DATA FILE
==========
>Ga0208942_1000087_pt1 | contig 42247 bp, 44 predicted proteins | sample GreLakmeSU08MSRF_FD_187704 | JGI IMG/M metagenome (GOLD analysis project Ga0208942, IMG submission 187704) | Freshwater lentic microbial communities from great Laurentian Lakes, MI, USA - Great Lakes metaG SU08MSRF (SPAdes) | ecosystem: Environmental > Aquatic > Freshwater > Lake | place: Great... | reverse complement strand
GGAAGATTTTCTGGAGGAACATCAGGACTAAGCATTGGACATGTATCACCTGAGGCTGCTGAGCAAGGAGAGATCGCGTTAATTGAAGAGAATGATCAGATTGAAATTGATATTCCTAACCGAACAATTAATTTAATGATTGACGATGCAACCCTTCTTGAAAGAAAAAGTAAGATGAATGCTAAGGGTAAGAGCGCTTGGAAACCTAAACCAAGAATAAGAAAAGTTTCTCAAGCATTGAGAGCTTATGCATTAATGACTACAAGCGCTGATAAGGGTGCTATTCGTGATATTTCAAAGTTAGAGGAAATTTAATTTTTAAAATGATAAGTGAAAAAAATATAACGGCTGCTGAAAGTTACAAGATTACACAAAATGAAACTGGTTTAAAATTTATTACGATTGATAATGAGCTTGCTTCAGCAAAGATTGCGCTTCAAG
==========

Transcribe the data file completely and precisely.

>Ga0208942_1000087_pt1 | contig 42247 bp, 44 predicted proteins | sample GreLakmeSU08MSRF_FD_187704 | JGI IMG/M metagenome (GOLD analysis project Ga0208942, IMG submission 187704) | Freshwater lentic microbial communities from great Laurentian Lakes, MI, USA - Great Lakes metaG SU08MSRF (SPAdes) | ecosystem: Environmental > Aquatic > Freshwater > Lake | place: Great... | reverse complement strand
GGAAGATTTTCTGGAGGAACATCAGGACTAAGCATTGGACATGTATCACCTGAGGCTGCTGAGCAAGGAGAGATCGCGTTAATTGAAGAGAATGATCAGATTGAAATTGATATTCCTAACCGAACAATTAATTTAATGATTGACGATGCAACCCTTCTTGAAAGAAAAAGTAAGATGAATGCTAAGGGTAAGAGCGCTTGGAAACCTAAACCAAGAATAAGAAAAGTTTCTCAAGCATTGAGAGCTTATGCATTAATGACTACAAGCGCTGATAAGGGTGCTATTCGTGATATTTCAAAGTTAGAGGAAATTTAATTTTTAAAATGATAAGTGAAAAAAATATAACGGCTGCTGAAAGTTACAAGATTACACAAAATGAAACTGGTTTAAAATTTATTACGATTGATAATGAGCTTGCTTCAGCAAAGATTGCGCTTCAAG